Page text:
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Next problem for Obamacare: deadbeat enrollees

Rick Newman
Senior Columnist
The Exchange
Next problem for Obamacare: deadbeat enrollees

The big question about Obamacare this year is whether enough people will enroll to make the controversial health-reform plan viable.

Another important question has been overlooked, until now: Will people pay their premiums once they enroll? The unsettling answer appears to be maybe not.

The New York Times has discovered that only about 80% of people purchasing health insurance through the federal online marketplace or a similar state-run exchange paid their first month’s premium. There’s no single source of such data, but the Times canvassed insurers participating in the program, such as Aetna (AET), Wellpoint (WLP), Humana (HUM) and Blue Shield of California. All said that the first-month payment rate ranged from 75% to 80% or so, far lower than for typical plans. If enrollees don't pay the first month's premium, their insurance never goes into effect.

That doesn’t mean, however, that one-fifth of the people signing up for Obamacare are blatantly refusing to pay. Technical problems with some of the exchange websites may have left people enrolled in an insurance plan without knowing it. Some may never have received a bill or confirmation of their enrollment. Others may have unwittingly signed up for two different policies, while paying for only one.

Still, it’s possible the deadbeat factor could turn out to be another unexpected problem for the troubled health reform program, which by definition is targeted at people who don’t have health insurance, and therefore may never have paid a premium. Collection efforts by insurance companies seem to make a difference: Blue Cross and Blue Shield of Minnesota, which has aggressively contacted new customers and reminded them to pay their bills, told the Times that 95% of people who had enrolled under Obamacare have paid their premiums on time.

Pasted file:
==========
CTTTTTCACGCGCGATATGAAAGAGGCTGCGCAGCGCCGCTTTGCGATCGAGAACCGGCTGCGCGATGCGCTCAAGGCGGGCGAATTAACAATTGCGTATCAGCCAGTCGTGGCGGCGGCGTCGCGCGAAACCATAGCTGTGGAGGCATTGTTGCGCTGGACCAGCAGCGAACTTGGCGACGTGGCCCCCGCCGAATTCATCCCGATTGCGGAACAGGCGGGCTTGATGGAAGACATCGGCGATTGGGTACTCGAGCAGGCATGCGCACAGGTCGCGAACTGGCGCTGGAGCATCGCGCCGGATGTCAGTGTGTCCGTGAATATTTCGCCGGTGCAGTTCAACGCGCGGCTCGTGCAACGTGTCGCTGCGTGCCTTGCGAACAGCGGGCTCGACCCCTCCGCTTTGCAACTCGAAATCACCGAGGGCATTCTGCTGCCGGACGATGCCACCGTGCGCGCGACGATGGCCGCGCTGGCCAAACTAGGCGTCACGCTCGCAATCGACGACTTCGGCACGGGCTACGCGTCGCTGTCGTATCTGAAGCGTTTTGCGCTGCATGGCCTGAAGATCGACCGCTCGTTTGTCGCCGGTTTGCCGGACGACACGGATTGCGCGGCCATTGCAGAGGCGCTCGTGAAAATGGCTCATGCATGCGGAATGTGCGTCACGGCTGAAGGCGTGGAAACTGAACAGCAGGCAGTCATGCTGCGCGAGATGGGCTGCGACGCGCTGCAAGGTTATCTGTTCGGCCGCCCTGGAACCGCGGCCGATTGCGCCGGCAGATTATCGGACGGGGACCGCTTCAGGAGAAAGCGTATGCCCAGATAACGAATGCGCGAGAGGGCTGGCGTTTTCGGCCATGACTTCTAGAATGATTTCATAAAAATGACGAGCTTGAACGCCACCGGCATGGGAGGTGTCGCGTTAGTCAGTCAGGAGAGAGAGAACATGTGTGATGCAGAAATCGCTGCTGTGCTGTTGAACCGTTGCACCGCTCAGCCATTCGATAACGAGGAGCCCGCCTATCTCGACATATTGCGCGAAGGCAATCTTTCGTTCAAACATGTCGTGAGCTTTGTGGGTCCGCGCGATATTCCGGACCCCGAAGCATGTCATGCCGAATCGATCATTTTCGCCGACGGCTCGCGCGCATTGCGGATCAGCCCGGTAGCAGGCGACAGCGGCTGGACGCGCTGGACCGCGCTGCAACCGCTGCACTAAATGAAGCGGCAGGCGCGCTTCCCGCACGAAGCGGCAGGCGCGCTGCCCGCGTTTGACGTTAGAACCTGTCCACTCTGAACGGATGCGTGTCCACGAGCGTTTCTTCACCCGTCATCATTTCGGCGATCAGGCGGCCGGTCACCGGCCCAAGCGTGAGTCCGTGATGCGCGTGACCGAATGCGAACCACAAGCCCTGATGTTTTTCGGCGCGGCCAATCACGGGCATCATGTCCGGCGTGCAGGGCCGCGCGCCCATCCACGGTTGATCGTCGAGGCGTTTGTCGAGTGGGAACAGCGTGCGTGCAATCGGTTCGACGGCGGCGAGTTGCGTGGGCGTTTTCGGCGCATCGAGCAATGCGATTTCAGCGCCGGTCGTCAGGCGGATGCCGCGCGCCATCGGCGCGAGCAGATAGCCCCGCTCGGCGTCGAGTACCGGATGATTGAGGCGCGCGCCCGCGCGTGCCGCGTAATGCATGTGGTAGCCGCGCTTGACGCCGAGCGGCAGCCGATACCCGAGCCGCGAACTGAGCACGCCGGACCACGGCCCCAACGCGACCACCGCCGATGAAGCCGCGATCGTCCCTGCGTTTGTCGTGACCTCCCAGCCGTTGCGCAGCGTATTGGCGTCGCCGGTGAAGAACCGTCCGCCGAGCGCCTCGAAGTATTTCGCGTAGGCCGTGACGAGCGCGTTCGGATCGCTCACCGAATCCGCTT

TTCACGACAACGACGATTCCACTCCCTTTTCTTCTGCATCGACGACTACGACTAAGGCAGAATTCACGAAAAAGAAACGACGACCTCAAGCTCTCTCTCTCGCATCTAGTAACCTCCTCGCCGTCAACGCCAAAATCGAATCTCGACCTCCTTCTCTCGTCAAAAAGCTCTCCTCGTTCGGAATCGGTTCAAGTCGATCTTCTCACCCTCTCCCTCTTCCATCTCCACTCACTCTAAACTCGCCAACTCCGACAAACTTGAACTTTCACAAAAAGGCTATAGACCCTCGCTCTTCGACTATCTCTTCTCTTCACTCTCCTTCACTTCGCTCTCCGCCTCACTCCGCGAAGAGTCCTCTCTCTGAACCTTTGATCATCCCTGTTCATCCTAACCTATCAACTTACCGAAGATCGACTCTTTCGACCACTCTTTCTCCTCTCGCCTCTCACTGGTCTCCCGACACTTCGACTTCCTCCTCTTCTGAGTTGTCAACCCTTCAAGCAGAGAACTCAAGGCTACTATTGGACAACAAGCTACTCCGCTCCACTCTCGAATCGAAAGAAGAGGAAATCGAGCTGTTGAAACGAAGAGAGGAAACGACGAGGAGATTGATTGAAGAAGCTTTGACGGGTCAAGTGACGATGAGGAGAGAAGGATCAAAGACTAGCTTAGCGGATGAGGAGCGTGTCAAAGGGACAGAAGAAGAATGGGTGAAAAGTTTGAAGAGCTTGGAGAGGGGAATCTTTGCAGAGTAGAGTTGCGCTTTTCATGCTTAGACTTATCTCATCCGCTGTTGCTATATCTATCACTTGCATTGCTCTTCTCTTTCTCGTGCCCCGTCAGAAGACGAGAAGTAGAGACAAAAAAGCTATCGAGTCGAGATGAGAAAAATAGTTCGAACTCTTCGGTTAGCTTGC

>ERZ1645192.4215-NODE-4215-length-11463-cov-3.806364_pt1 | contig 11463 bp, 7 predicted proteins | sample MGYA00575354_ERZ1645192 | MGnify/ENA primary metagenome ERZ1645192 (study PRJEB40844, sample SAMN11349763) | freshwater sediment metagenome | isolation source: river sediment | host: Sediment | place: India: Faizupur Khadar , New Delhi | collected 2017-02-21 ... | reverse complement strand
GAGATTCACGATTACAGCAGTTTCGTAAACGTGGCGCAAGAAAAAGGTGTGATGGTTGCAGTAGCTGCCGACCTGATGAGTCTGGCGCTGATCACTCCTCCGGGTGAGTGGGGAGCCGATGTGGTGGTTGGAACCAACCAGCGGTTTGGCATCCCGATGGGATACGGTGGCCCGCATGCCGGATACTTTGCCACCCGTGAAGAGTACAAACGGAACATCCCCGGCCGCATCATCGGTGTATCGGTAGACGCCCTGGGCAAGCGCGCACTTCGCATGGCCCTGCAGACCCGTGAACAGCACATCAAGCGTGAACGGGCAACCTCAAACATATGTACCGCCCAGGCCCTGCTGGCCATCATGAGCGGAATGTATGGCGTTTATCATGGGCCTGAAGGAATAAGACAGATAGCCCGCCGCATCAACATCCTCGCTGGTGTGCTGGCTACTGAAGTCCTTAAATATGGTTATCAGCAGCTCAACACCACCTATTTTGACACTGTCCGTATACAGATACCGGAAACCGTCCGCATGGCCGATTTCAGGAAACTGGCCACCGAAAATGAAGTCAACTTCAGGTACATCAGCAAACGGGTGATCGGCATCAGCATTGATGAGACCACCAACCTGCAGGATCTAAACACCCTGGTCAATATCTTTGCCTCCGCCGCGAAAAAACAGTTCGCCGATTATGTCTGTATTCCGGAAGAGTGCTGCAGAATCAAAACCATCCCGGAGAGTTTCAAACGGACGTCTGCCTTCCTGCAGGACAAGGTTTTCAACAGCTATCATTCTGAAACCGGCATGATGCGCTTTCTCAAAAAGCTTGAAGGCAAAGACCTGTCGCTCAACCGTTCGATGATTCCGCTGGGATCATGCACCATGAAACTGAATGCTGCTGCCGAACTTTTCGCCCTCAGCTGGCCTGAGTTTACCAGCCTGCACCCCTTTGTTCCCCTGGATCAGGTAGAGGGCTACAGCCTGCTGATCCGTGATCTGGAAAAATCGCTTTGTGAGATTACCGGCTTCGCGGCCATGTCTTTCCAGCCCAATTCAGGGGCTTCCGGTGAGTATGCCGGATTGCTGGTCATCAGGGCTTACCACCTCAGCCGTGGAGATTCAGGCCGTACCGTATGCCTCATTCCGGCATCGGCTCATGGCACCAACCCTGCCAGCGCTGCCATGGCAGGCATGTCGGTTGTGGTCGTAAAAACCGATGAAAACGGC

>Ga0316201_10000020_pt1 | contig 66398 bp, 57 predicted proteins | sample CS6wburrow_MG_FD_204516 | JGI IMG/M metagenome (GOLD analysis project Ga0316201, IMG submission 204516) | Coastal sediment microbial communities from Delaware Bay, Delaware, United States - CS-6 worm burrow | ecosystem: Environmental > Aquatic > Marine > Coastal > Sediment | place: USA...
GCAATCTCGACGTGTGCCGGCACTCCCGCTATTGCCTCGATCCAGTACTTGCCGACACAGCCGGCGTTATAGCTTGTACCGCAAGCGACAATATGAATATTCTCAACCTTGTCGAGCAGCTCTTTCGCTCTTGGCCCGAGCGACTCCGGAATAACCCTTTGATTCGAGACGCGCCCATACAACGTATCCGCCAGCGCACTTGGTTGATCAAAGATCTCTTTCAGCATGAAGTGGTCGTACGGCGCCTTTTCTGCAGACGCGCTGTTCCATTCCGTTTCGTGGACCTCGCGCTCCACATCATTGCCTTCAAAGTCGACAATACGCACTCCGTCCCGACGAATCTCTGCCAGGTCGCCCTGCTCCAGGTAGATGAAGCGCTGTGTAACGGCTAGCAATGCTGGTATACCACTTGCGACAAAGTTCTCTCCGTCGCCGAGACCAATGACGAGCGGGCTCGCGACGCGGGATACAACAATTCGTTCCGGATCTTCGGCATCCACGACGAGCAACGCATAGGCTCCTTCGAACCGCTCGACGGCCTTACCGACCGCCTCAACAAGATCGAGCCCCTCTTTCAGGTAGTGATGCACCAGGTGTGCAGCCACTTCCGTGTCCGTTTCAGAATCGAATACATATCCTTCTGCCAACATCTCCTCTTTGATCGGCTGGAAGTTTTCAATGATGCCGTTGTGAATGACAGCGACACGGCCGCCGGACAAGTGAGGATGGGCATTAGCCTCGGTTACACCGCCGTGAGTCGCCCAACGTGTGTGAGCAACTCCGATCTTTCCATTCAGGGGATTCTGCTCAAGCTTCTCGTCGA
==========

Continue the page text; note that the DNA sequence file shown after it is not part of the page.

It goes without saying that the rollout of the Affordable Care Act, as Obamacare is formally known, has been far rockier than its architects envisioned. The latest controversies include a finding by the Congressional Budget Office that the law could reduce employment by 2.5 million during the next decade, which is three times higher than CBO’s prior estimate.

The White House recently delayed — for a second time — a deadline for mid-sized employers to comply with the law, in response to companies asking for more time to work through Obamacare’s complexities. And website woes have cut expected enrollment during the first year from 7 million to 6 million. If an unusually high number of people fall out of Obamacare because they don't pay — or if double-booking has simply inflated the numbers — that could reduce enrollment even more in 2014. 

Obamacare isn’t failing, though, despite the way critic s — mostly Republicans — characterize it. “It’s behind, but it’s starting to look like what was expected,” says Gary Claxton, a vice president at the nonprofit Kaiser Family Foundation. “As long as people are able to enroll, it should be fine.” Insurance companies do have ways of getting people to pay, after all, and they don’t depend on a government website.

Rick Newman’s latest book is Rebounders: How Winners Pivot From Setback To Success. Follow him on Twitter: @rickjnewman.